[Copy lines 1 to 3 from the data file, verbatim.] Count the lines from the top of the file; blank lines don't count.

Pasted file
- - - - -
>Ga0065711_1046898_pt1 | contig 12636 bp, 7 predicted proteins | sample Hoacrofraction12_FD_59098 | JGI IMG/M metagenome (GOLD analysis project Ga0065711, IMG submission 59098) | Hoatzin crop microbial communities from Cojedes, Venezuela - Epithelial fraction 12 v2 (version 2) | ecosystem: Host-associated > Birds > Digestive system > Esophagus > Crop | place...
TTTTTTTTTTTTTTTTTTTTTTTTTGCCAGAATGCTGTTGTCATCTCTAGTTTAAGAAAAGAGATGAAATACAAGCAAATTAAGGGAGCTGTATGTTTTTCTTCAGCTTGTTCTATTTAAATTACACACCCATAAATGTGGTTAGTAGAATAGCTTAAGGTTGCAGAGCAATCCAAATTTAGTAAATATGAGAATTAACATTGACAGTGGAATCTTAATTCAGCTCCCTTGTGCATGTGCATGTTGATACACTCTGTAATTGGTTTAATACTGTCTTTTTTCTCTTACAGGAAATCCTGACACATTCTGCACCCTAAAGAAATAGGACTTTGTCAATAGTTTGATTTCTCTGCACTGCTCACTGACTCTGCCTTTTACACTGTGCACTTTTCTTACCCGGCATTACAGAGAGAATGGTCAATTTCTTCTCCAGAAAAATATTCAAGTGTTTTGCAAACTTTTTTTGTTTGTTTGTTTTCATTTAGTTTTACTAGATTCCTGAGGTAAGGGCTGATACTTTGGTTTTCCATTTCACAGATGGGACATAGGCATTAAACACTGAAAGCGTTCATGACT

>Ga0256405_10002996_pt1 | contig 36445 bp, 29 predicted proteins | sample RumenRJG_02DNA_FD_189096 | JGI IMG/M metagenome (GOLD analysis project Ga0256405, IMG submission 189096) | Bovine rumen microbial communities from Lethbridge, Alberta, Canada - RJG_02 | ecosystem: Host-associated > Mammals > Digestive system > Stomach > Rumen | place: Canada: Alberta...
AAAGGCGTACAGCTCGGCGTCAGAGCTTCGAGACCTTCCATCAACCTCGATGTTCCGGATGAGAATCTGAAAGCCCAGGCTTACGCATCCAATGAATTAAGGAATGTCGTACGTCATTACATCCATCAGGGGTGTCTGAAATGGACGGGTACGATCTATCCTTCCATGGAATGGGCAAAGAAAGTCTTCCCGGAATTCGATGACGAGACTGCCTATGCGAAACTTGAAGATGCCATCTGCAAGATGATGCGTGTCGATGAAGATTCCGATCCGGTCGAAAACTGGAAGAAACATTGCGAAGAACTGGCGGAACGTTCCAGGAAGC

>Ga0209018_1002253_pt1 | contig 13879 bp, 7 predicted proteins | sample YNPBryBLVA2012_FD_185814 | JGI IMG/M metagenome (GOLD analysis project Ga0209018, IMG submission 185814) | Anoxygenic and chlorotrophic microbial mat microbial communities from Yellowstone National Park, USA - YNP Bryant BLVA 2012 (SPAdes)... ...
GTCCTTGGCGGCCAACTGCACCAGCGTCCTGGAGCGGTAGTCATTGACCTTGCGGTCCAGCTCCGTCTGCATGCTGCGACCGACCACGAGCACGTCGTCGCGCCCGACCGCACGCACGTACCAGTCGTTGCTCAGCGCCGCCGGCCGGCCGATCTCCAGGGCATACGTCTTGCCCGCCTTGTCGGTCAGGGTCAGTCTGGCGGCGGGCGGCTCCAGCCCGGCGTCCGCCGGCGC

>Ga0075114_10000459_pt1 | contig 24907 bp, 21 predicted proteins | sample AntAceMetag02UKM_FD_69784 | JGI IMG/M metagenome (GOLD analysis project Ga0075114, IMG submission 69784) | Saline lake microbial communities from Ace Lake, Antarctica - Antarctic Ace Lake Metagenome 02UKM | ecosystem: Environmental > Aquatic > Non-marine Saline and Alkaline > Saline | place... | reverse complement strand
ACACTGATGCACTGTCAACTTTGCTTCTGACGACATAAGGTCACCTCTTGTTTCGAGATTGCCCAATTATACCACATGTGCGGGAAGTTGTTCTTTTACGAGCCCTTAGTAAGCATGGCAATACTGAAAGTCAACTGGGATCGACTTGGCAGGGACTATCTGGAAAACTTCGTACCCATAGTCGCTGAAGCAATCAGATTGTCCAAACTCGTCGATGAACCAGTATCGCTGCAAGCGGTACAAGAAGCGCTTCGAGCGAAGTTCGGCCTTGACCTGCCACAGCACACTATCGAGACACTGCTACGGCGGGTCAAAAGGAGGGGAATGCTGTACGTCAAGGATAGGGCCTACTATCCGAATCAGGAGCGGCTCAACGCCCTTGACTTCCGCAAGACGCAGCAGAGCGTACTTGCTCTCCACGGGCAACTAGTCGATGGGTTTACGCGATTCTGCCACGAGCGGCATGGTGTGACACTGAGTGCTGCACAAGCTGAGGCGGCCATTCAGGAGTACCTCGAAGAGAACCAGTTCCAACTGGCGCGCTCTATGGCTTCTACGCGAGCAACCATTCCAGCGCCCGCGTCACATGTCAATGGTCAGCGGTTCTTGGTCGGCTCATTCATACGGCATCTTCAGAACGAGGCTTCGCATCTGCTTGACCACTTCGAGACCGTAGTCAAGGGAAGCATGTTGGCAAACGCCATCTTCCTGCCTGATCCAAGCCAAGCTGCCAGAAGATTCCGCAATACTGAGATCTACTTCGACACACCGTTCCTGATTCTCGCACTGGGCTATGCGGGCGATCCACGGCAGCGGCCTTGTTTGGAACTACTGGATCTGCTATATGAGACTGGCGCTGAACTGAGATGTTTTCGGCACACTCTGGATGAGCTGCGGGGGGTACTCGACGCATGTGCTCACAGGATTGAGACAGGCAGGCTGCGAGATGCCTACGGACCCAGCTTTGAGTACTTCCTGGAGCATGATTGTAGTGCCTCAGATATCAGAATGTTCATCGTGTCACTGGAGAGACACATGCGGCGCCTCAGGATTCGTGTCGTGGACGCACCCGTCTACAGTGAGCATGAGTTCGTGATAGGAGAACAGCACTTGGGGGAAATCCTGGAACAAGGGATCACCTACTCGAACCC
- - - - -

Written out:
>Ga0065711_1046898_pt1 | contig 12636 bp, 7 predicted proteins | sample Hoacrofraction12_FD_59098 | JGI IMG/M metagenome (GOLD analysis project Ga0065711, IMG submission 59098) | Hoatzin crop microbial communities from Cojedes, Venezuela - Epithelial fraction 12 v2 (version 2) | ecosystem: Host-associated > Birds > Digestive system > Esophagus > Crop | place...
TTTTTTTTTTTTTTTTTTTTTTTTTGCCAGAATGCTGTTGTCATCTCTAGTTTAAGAAAAGAGATGAAATACAAGCAAATTAAGGGAGCTGTATGTTTTTCTTCAGCTTGTTCTATTTAAATTACACACCCATAAATGTGGTTAGTAGAATAGCTTAAGGTTGCAGAGCAATCCAAATTTAGTAAATATGAGAATTAACATTGACAGTGGAATCTTAATTCAGCTCCCTTGTGCATGTGCATGTTGATACACTCTGTAATTGGTTTAATACTGTCTTTTTTCTCTTACAGGAAATCCTGACACATTCTGCACCCTAAAGAAATAGGACTTTGTCAATAGTTTGATTTCTCTGCACTGCTCACTGACTCTGCCTTTTACACTGTGCACTTTTCTTACCCGGCATTACAGAGAGAATGGTCAATTTCTTCTCCAGAAAAATATTCAAGTGTTTTGCAAACTTTTTTTGTTTGTTTGTTTTCATTTAGTTTTACTAGATTCCTGAGGTAAGGGCTGATACTTTGGTTTTCCATTTCACAGATGGGACATAGGCATTAAACACTGAAAGCGTTCATGACT

>Ga0256405_10002996_pt1 | contig 36445 bp, 29 predicted proteins | sample RumenRJG_02DNA_FD_189096 | JGI IMG/M metagenome (GOLD analysis project Ga0256405, IMG submission 189096) | Bovine rumen microbial communities from Lethbridge, Alberta, Canada - RJG_02 | ecosystem: Host-associated > Mammals > Digestive system > Stomach > Rumen | place: Canada: Alberta...